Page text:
Free, publicly-accessible full text available October 5, 2022
  3. Secor, W. Evan (Ed.)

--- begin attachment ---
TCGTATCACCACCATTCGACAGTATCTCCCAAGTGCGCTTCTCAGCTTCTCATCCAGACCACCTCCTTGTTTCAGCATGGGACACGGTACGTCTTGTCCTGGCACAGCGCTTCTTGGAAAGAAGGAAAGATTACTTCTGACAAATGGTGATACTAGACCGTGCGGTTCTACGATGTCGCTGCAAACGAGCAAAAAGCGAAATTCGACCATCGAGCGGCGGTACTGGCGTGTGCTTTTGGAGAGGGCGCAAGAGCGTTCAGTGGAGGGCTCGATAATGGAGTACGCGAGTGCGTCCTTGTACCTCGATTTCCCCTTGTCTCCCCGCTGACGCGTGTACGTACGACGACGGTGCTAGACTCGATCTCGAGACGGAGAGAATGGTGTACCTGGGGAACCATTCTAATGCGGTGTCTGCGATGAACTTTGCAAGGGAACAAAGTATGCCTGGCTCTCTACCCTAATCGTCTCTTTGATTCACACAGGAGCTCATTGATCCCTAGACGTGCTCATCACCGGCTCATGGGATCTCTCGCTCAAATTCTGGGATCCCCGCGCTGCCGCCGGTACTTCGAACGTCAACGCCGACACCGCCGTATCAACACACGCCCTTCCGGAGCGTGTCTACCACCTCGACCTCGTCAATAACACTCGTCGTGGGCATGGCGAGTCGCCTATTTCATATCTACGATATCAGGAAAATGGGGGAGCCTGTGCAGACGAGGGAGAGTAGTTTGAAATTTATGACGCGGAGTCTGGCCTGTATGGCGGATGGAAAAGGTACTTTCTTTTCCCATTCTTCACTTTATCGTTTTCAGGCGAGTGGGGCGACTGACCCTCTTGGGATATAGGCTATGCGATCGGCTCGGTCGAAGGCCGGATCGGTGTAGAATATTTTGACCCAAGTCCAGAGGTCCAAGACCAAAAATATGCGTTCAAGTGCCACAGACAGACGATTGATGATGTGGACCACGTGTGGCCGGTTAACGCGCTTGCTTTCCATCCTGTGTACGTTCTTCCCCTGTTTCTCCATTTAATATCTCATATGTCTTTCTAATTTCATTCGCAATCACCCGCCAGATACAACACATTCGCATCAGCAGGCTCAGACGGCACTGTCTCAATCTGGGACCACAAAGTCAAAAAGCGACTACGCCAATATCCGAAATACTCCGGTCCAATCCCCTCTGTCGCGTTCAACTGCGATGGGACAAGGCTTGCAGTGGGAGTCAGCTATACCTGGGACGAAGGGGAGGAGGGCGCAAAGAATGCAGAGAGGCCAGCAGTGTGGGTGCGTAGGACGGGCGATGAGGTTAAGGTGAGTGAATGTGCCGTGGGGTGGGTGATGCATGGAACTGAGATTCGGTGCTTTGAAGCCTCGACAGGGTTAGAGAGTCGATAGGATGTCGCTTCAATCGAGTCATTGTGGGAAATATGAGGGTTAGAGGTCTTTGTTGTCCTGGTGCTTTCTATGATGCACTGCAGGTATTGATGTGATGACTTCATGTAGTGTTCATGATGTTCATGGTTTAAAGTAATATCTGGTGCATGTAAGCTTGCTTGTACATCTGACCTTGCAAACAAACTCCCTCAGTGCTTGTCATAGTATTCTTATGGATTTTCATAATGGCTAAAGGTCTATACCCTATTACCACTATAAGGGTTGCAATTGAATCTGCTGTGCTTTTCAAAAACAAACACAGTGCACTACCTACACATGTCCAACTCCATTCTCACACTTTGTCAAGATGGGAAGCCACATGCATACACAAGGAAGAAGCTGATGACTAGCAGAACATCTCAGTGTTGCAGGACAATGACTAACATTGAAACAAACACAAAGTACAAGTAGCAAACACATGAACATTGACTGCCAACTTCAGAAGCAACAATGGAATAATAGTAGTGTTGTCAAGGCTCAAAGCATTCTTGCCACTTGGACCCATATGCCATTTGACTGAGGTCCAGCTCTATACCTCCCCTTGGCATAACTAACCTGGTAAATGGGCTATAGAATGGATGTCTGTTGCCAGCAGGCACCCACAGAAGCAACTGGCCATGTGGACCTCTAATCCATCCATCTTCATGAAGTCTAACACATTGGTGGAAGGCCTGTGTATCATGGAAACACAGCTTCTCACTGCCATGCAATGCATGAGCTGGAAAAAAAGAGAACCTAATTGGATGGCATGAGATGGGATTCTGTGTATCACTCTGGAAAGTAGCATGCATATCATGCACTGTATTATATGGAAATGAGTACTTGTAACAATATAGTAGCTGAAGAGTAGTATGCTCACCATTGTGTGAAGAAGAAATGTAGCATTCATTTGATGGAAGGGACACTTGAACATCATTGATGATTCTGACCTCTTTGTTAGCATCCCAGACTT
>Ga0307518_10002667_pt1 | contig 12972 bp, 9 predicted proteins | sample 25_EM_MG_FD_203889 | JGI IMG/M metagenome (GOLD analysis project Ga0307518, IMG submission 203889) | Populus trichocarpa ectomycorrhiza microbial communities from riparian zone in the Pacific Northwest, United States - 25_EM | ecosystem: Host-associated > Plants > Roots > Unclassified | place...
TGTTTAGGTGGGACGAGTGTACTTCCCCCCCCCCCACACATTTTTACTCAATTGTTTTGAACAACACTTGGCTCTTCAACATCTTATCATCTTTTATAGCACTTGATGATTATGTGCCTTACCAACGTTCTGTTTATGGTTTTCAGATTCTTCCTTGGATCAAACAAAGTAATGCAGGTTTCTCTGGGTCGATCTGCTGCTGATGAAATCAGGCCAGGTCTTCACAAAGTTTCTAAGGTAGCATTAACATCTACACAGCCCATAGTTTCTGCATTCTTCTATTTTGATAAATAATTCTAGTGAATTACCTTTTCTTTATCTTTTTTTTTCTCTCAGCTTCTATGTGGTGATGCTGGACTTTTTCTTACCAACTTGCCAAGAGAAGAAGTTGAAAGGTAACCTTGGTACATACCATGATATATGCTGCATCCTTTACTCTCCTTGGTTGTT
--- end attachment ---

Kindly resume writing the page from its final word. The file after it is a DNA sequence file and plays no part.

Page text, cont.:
Schistosome parasites infect more than 200 million people annually, mostly in sub-Saharan Africa, where people may be co-infected with more than one species of the parasite. Infection risk for any single species is determined, in part, by the distribution of its obligate intermediate host snail. As the World Health Organization reprioritizes snail control to reduce the global burden of schistosomiasis, there is renewed importance in knowing when and where to target those efforts, which could vary by schistosome species. This study estimates factors associated with schistosomiasis risk in 16 villages located in the Senegal River Basin, a region hyperendemic formore »Schistosoma haematobium and S . mansoni . We first analyzed the spatial distributions of the two schistosomes’ intermediate host snails ( Bulinus spp. and Biomphalaria pfeifferi , respectively) at village water access sites. Then, we separately evaluated the relationships between human S . haematobium and S . mansoni infections and (i) the area of remotely-sensed snail habitat across spatial extents ranging from 1 to 120 m from shorelines, and (ii) water access site size and shape characteristics. We compared the influence of snail habitat across spatial extents because, while snail sampling is traditionally done near shorelines, we hypothesized that snails further from shore also contribute to infection risk. We found that, controlling for demographic variables, human risk for S . haematobium infection was positively correlated with snail habitat when snail habitat was measured over a much greater radius from shore (45 m to 120 m) than usual. S . haematobium risk was also associated with large, open water access sites. However, S . mansoni infection risk was associated with small, sheltered water access sites, and was not positively correlated with snail habitat at any spatial sampling radius. Our findings highlight the need to consider different ecological and environmental factors driving the transmission of each schistosome species in co-endemic landscapes.« less